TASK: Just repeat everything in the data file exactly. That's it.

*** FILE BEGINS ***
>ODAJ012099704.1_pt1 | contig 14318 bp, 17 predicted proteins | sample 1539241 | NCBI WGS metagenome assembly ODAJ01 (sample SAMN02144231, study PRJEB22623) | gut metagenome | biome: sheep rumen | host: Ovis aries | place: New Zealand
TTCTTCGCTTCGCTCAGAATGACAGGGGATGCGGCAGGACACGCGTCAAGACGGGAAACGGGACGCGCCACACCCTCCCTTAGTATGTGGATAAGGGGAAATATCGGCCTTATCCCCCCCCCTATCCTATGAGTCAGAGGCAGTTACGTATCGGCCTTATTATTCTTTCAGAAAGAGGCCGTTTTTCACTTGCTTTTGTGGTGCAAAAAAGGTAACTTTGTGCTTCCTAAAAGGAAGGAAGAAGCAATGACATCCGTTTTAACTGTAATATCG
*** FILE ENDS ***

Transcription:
>ODAJ012099704.1_pt1 | contig 14318 bp, 17 predicted proteins | sample 1539241 | NCBI WGS metagenome assembly ODAJ01 (sample SAMN02144231, study PRJEB22623) | gut metagenome | biome: sheep rumen | host: Ovis aries | place: New Zealand
TTCTTCGCTTCGCTCAGAATGACAGGGGATGCGGCAGGACACGCGTCAAGACGGGAAACGGGACGCGCCACACCCTCCCTTAGTATGTGGATAAGGGGAAATATCGGCCTTATCCCCCCCCCTATCCTATGAGTCAGAGGCAGTTACGTATCGGCCTTATTATTCTTTCAGAAAGAGGCCGTTTTTCACTTGCTTTTGTGGTGCAAAAAAGGTAACTTTGTGCTTCCTAAAAGGAAGGAAGAAGCAATGACATCCGTTTTAACTGTAATATCG